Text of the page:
My Paleo f(x) presentation was on using fat-soluble vitamins to optimize sex hormones, but I also discussed the importance of body fat and carbohydrate intake for fertility and in this podcast I also discuss why using a low-carbohydrate diet to treat type 1 diabetes could negatively affect thyroid hormone and sex hormones.

Mastering Nutrition Episode 11: Paleo f(x) Grab Bag: Carbs, Sex Hormones, Type 1 Diabetes, and More

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My Paleo f(x) presentation was on using fat-soluble vitamins to optimize sex hormones, but I also discussed the importance of body fat and carbohydrate intake for fertility and in this podcast I also discuss why using a low-carbohydrate diet to treat type 1 diabetes could negatively affect thyroid hormone and sex hormones.

In this episode, I discuss some important insights from my Paleo f(x) talk and audience responses to it, including the potential dangers of treating type 1 diabetes with a low-carb diet, the importance of carbs and body fat for fertility and sex hormones, and why some people might have a great sex hormone profile on a long-term ketogenic diet despite the importance of insulin's contribution to fertility.

I also discuss Headspace meditation, contrast showers, Snapchat, U.S. Wellness Meats liverwurst, Kettle and Fire's upcoming chicken broth and chicken mushroom broth, and my interview with Ben Greenfield.

Listen on ITunes or Stitcher.
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Read on for the show notes and relevant links.

Show Notes for Episode 11

If you only want part of what's in here, you can use this to navigate:

1:30 Meditating with Headspace
2:40 Contrast showers
3:40 Snapchat
5:50 Paleo f(x)
U.S. Wellness Meats liverwurst
9:05 Kettle and Fire chicken and chicken mushroom broth
10:18 Ben Greenfield interviewed me for his podcast
12:00 The importance of body fat and carbohydrate intake for fertility
23:30 Low-carb diet for type 1 diabetes, with low thyroid and sex hormones as side effect
29:30 Great sex hormone profile on a long-term ketogenic diet
36:25 Upcoming stuff

Relevant Links for Episode 11

Here is the link to Headspace, although I would recommend downloading it from your app store if you use a smart phone.

I learned the science about cold showers and contrast showers from FoundMyFitness, specifically the February 11 and May 3 episodes. A major point of inspiration for me to “take the plunge” (lame pun completely intended) was Chase Jarvis's interview with Kevin Rose on 30 Days of Genius, where they discuss why they both use cold showers every day. I highly recommend the entire series as a source of creative inspiration.

My Snapchat username is chrismasterjohn.

This is the US Wellness liverwurst.

Here is the link to Kettle and Fire broth sold by Thrive. That's the beef broth. The K&F folks told me when the chicken and chicken mushroom come out in four weeks, Thrive will be carrying them.

Here is the link to my podcast interview with Ben Greenfield.

Here is the link to my Examine.Com editorial on carbs and insulin support for the antioxidant system and protection against glycation.

Here is a review about leptin and fertility.

Here is a review about leptin and thyroid hormone.

Some studies on insulin's effect on genes related to thyroid hormone production and activation: 1, 2, 3

Colpo vs. Perfect Health Diet debate about carbs and thyroid: Colpo, PHD, Colpo, PHD, PHD (while the limitations and implications are debated, these posts contain references clearly showing that low-carb diets as tested decrease thyroid hormone levels)

A classic and highly related post of mine: The Central Role of Thyroid Hormone in Governing LDL Receptor Activity and the Risk of Heart Disease

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  1. Hi Celeste,

    Thank you for your comment.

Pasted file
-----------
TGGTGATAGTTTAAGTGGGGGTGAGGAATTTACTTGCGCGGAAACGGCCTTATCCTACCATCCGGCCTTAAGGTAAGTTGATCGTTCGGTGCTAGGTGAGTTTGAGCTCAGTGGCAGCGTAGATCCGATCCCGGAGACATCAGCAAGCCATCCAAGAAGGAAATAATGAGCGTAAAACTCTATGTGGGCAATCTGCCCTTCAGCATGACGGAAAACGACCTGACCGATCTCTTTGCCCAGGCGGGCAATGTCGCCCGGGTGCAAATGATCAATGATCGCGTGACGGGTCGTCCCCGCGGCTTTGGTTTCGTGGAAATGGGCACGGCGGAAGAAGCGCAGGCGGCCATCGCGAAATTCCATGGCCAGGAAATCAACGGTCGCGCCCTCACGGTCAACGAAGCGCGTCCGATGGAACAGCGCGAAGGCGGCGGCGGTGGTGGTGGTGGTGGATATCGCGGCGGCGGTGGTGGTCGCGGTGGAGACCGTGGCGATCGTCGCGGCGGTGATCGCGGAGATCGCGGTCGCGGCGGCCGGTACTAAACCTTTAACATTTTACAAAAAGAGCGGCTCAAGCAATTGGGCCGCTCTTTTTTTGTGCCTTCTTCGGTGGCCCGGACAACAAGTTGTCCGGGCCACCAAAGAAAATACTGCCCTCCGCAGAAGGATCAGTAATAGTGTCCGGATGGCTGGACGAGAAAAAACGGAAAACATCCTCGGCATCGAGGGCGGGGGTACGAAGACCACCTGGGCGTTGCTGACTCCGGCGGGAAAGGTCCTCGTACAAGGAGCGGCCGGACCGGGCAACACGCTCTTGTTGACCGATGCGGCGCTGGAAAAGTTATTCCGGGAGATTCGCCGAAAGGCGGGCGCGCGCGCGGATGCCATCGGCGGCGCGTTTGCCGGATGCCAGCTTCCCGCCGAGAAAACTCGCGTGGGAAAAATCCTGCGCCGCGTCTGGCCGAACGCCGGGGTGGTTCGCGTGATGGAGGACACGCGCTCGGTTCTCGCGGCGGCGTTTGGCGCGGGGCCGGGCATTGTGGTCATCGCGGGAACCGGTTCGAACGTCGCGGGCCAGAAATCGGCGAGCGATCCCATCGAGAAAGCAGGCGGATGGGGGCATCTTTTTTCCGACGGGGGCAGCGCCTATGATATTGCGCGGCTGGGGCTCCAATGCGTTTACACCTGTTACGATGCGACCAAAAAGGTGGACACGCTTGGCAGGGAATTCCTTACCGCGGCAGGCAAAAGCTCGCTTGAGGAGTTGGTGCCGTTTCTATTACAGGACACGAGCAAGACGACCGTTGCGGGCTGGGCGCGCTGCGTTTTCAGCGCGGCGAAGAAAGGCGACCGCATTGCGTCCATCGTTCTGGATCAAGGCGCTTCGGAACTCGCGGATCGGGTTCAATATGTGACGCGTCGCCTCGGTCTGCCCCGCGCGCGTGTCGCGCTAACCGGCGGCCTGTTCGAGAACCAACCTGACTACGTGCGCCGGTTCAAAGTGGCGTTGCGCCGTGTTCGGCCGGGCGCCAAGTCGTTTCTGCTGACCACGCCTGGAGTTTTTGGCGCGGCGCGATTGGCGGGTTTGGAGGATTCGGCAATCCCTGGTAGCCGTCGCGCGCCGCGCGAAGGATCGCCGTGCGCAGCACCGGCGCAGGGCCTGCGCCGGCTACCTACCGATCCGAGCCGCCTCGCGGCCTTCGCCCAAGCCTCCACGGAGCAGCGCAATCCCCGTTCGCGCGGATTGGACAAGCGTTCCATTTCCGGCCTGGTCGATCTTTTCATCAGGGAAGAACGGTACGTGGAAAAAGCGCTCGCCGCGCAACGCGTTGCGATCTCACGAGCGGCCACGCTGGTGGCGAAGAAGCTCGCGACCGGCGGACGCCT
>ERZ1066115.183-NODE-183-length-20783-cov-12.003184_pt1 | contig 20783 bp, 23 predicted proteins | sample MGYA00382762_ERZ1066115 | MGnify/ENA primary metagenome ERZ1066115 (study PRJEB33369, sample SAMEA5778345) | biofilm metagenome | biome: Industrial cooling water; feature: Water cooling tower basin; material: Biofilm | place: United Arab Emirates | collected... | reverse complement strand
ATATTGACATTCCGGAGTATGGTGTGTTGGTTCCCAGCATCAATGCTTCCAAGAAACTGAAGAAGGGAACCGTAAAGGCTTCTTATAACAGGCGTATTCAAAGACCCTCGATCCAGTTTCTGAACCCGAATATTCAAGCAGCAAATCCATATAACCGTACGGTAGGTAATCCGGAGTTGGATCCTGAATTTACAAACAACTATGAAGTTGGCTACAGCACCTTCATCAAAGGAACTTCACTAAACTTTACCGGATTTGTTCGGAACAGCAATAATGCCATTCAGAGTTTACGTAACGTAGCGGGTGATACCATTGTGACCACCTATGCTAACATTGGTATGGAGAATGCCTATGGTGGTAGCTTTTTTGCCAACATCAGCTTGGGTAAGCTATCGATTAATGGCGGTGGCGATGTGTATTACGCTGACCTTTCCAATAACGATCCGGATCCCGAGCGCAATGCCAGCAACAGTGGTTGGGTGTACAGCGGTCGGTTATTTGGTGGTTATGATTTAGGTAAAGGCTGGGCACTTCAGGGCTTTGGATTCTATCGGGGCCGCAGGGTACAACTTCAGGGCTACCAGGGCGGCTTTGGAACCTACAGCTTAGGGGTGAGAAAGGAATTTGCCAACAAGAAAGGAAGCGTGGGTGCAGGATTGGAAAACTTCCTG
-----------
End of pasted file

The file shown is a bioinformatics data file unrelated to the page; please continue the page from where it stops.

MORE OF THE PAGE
I think you are missing my point here. I wan’t talking about autoimmune thyroid disorders. I was talking about thyroid hormone production.

    Less carbohydrate and less insulin will mean less production and activation of thyroid hormone, all other things being equal. This is a physiological principle that is unrelated to autoimmunity. It is also derived from mechanistic evidence as well as randomized controlled trials, and it is not an example of a mere correlation.


  2. Chris…first I have to say Thank You to you and all other Podcasters willing to give freely of their knowledge. I will admit…I am probably the most “lay” of all the people listening to you so forgive my attempt at a conflicting thought. First…no Type I Diabetic can “get off Insulin.” Prior to the use of insulin circa 1920 people with Type I Diabetes died from lack of insulin. Perhaps you meant “reduce” rather than “get off.” Dr. Richard K. Bernstein, himself a Type I Diabetic and now specializes in the treatment of Diabetics, has found that almost everyone of his patients has Thyroid Disease and come to his practice that way. They have “out of control” blood sugar due to eating the ADA high carbohydrate diet which they are chasing with insulin to no avail…so high carbs and plenty of insulin and still have Thyroid Disease. Dr. Bernstein has repeatedly stated that he believes the majority of people with autoimmune disease “always” get more than one autoimmune disease with Thyroid being the most common. I suspect (again…I am not trained) that low carb would not create an autoimmune condition on it’s own. Also…as you and all in the Paleo/low carb community have repeatedly said…”Correlation does not equal causation.” Having or seeing low thyroid function with low-carb or Type I Diabetes does not mean that the low carb caused it. I guess a study would have to look something like this: Two groups of participants all tested and free of Thyroid Disease, and Diabetes; one group eating a moderate to high carb diet and the other eating a low carb diet; they are followed for a number (?) of years and retested. As is often said…that study will not be done and control would be a nightmare. My Type I husband follows Dr. Bernstein’s protocol and is regularly told after his various checkups that he tests like a non-diabetic. Seeing he really does not have an option…why even criticize what he has. Why point out that life has dealt him a bad hand cause he is between a rock and a hard place… offer solutions…not criticism. At 64 he does not have the typical complications of Diabetes. I think you have some maturing to do. 🙁